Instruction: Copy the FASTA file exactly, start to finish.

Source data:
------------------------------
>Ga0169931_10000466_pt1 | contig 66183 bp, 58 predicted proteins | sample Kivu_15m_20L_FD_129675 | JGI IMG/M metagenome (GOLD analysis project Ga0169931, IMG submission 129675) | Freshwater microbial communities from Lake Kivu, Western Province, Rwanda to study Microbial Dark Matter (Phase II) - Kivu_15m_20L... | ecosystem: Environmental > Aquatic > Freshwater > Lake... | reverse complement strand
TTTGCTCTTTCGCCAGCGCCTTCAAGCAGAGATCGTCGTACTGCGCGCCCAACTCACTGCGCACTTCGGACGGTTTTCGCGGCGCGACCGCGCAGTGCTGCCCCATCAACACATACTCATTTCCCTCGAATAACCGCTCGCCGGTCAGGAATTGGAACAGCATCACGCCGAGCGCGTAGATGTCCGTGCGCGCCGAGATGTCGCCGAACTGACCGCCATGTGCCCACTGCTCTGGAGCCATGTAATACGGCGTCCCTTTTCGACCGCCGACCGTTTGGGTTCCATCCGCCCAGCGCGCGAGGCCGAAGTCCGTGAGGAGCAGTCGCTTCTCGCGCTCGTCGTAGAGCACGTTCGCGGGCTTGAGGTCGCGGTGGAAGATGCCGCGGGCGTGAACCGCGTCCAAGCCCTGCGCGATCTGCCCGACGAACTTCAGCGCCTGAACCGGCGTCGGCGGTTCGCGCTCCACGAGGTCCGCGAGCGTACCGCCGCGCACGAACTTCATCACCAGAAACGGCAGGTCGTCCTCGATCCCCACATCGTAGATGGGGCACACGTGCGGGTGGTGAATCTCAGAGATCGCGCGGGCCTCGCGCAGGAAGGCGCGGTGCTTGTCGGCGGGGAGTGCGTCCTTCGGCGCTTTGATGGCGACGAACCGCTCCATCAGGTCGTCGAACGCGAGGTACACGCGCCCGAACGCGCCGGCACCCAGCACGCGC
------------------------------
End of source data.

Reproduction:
>Ga0169931_10000466_pt1 | contig 66183 bp, 58 predicted proteins | sample Kivu_15m_20L_FD_129675 | JGI IMG/M metagenome (GOLD analysis project Ga0169931, IMG submission 129675) | Freshwater microbial communities from Lake Kivu, Western Province, Rwanda to study Microbial Dark Matter (Phase II) - Kivu_15m_20L... | ecosystem: Environmental > Aquatic > Freshwater > Lake... | reverse complement strand
TTTGCTCTTTCGCCAGCGCCTTCAAGCAGAGATCGTCGTACTGCGCGCCCAACTCACTGCGCACTTCGGACGGTTTTCGCGGCGCGACCGCGCAGTGCTGCCCCATCAACACATACTCATTTCCCTCGAATAACCGCTCGCCGGTCAGGAATTGGAACAGCATCACGCCGAGCGCGTAGATGTCCGTGCGCGCCGAGATGTCGCCGAACTGACCGCCATGTGCCCACTGCTCTGGAGCCATGTAATACGGCGTCCCTTTTCGACCGCCGACCGTTTGGGTTCCATCCGCCCAGCGCGCGAGGCCGAAGTCCGTGAGGAGCAGTCGCTTCTCGCGCTCGTCGTAGAGCACGTTCGCGGGCTTGAGGTCGCGGTGGAAGATGCCGCGGGCGTGAACCGCGTCCAAGCCCTGCGCGATCTGCCCGACGAACTTCAGCGCCTGAACCGGCGTCGGCGGTTCGCGCTCCACGAGGTCCGCGAGCGTACCGCCGCGCACGAACTTCATCACCAGAAACGGCAGGTCGTCCTCGATCCCCACATCGTAGATGGGGCACACGTGCGGGTGGTGAATCTCAGAGATCGCGCGGGCCTCGCGCAGGAAGGCGCGGTGCTTGTCGGCGGGGAGTGCGTCCTTCGGCGCTTTGATGGCGACGAACCGCTCCATCAGGTCGTCGAACGCGAGGTACACGCGCCCGAACGCGCCGGCACCCAGCACGCGC